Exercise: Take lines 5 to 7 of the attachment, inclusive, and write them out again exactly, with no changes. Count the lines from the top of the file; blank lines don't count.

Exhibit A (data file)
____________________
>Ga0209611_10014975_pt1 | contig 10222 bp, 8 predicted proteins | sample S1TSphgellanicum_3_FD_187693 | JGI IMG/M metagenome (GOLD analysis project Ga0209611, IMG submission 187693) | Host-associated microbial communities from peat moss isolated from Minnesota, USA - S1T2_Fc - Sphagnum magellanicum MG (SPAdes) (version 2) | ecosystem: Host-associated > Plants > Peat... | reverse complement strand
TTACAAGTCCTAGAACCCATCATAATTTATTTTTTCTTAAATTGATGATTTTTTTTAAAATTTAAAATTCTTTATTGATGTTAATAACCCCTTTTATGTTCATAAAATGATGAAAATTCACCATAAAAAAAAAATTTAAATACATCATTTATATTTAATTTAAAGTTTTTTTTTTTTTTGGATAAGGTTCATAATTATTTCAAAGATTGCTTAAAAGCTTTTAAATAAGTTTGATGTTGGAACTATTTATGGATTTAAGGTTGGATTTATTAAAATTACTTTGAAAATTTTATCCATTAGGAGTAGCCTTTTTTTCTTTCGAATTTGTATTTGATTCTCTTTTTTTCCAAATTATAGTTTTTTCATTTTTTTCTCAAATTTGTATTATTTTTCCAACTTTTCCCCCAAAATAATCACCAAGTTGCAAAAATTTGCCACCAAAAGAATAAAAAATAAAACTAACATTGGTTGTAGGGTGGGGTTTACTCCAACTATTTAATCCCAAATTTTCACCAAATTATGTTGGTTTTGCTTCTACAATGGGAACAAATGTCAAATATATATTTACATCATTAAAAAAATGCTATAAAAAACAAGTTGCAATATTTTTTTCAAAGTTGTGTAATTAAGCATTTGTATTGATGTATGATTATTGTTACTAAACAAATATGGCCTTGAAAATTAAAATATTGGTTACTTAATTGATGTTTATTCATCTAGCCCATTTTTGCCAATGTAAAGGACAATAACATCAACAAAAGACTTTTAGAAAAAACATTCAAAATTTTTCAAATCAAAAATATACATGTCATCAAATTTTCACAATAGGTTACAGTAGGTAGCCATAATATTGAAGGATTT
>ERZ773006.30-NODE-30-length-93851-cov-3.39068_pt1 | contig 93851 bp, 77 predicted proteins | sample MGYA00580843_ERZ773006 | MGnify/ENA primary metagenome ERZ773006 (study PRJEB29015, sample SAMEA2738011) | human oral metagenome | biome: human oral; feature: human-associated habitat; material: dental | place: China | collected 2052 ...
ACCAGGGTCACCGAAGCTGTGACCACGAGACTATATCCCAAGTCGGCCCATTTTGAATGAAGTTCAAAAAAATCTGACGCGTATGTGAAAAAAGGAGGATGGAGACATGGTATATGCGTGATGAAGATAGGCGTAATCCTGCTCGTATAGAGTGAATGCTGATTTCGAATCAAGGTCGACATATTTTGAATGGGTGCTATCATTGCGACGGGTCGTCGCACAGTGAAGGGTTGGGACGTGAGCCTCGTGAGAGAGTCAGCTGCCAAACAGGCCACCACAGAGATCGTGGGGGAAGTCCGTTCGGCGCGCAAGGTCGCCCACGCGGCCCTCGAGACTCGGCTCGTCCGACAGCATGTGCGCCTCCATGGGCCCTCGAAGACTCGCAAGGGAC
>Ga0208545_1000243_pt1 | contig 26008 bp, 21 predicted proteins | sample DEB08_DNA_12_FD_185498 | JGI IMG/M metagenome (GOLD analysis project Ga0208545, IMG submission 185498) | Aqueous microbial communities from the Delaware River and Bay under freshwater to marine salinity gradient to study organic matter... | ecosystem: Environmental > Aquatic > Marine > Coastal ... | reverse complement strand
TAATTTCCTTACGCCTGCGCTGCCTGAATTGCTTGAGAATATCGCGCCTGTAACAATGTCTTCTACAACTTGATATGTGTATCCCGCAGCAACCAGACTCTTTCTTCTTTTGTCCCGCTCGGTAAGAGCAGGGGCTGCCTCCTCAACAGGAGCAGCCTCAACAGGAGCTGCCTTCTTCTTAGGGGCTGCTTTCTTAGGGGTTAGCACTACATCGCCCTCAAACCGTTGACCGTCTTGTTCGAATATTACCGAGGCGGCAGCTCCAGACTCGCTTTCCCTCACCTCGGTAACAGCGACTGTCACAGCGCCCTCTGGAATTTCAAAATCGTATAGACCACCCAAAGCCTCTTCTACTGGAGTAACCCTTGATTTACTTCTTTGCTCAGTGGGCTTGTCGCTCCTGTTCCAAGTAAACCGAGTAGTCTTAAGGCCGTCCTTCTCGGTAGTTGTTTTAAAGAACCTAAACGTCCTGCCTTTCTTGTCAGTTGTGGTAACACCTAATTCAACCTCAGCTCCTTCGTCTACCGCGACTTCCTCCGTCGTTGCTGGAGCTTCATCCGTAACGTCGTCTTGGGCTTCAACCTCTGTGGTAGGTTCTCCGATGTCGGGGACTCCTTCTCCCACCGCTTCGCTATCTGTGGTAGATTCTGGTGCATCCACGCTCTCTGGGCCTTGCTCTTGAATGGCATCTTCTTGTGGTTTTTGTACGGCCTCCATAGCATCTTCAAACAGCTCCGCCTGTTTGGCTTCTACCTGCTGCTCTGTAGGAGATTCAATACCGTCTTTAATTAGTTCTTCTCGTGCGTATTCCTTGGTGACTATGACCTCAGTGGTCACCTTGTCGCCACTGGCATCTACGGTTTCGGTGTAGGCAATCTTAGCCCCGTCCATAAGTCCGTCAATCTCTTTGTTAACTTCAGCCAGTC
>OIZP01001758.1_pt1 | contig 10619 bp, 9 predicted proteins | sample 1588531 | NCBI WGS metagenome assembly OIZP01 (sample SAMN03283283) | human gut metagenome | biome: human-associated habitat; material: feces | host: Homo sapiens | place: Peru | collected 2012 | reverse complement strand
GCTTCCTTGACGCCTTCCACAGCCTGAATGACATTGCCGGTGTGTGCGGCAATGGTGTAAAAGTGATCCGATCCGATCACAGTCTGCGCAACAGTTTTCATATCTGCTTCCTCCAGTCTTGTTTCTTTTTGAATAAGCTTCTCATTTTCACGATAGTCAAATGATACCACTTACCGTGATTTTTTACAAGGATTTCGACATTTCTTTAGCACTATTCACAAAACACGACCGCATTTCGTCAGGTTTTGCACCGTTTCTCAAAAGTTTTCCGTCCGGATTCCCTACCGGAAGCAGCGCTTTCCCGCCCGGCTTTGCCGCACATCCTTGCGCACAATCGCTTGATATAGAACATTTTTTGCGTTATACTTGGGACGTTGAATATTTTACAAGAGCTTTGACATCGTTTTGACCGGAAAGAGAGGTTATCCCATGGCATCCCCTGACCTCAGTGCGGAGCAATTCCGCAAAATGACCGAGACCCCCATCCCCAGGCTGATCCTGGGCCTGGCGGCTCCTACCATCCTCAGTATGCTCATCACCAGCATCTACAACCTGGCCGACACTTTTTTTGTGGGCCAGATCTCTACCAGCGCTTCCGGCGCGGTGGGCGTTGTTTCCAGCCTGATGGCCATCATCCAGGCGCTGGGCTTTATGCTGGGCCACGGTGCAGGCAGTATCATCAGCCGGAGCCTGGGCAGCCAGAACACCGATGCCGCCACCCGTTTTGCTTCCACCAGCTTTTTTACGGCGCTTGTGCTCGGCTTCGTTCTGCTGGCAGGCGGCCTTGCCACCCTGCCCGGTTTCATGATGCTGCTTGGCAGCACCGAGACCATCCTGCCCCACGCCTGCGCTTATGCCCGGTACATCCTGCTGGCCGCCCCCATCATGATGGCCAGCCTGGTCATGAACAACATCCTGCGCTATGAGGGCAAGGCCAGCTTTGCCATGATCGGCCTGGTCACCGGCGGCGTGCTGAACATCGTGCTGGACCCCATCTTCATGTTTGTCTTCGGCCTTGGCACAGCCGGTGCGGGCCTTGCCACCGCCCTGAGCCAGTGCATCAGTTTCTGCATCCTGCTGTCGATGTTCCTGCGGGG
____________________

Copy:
>Ga0208545_1000243_pt1 | contig 26008 bp, 21 predicted proteins | sample DEB08_DNA_12_FD_185498 | JGI IMG/M metagenome (GOLD analysis project Ga0208545, IMG submission 185498) | Aqueous microbial communities from the Delaware River and Bay under freshwater to marine salinity gradient to study organic matter... | ecosystem: Environmental > Aquatic > Marine > Coastal ... | reverse complement strand
TAATTTCCTTACGCCTGCGCTGCCTGAATTGCTTGAGAATATCGCGCCTGTAACAATGTCTTCTACAACTTGATATGTGTATCCCGCAGCAACCAGACTCTTTCTTCTTTTGTCCCGCTCGGTAAGAGCAGGGGCTGCCTCCTCAACAGGAGCAGCCTCAACAGGAGCTGCCTTCTTCTTAGGGGCTGCTTTCTTAGGGGTTAGCACTACATCGCCCTCAAACCGTTGACCGTCTTGTTCGAATATTACCGAGGCGGCAGCTCCAGACTCGCTTTCCCTCACCTCGGTAACAGCGACTGTCACAGCGCCCTCTGGAATTTCAAAATCGTATAGACCACCCAAAGCCTCTTCTACTGGAGTAACCCTTGATTTACTTCTTTGCTCAGTGGGCTTGTCGCTCCTGTTCCAAGTAAACCGAGTAGTCTTAAGGCCGTCCTTCTCGGTAGTTGTTTTAAAGAACCTAAACGTCCTGCCTTTCTTGTCAGTTGTGGTAACACCTAATTCAACCTCAGCTCCTTCGTCTACCGCGACTTCCTCCGTCGTTGCTGGAGCTTCATCCGTAACGTCGTCTTGGGCTTCAACCTCTGTGGTAGGTTCTCCGATGTCGGGGACTCCTTCTCCCACCGCTTCGCTATCTGTGGTAGATTCTGGTGCATCCACGCTCTCTGGGCCTTGCTCTTGAATGGCATCTTCTTGTGGTTTTTGTACGGCCTCCATAGCATCTTCAAACAGCTCCGCCTGTTTGGCTTCTACCTGCTGCTCTGTAGGAGATTCAATACCGTCTTTAATTAGTTCTTCTCGTGCGTATTCCTTGGTGACTATGACCTCAGTGGTCACCTTGTCGCCACTGGCATCTACGGTTTCGGTGTAGGCAATCTTAGCCCCGTCCATAAGTCCGTCAATCTCTTTGTTAACTTCAGCCAGTC
>OIZP01001758.1_pt1 | contig 10619 bp, 9 predicted proteins | sample 1588531 | NCBI WGS metagenome assembly OIZP01 (sample SAMN03283283) | human gut metagenome | biome: human-associated habitat; material: feces | host: Homo sapiens | place: Peru | collected 2012 | reverse complement strand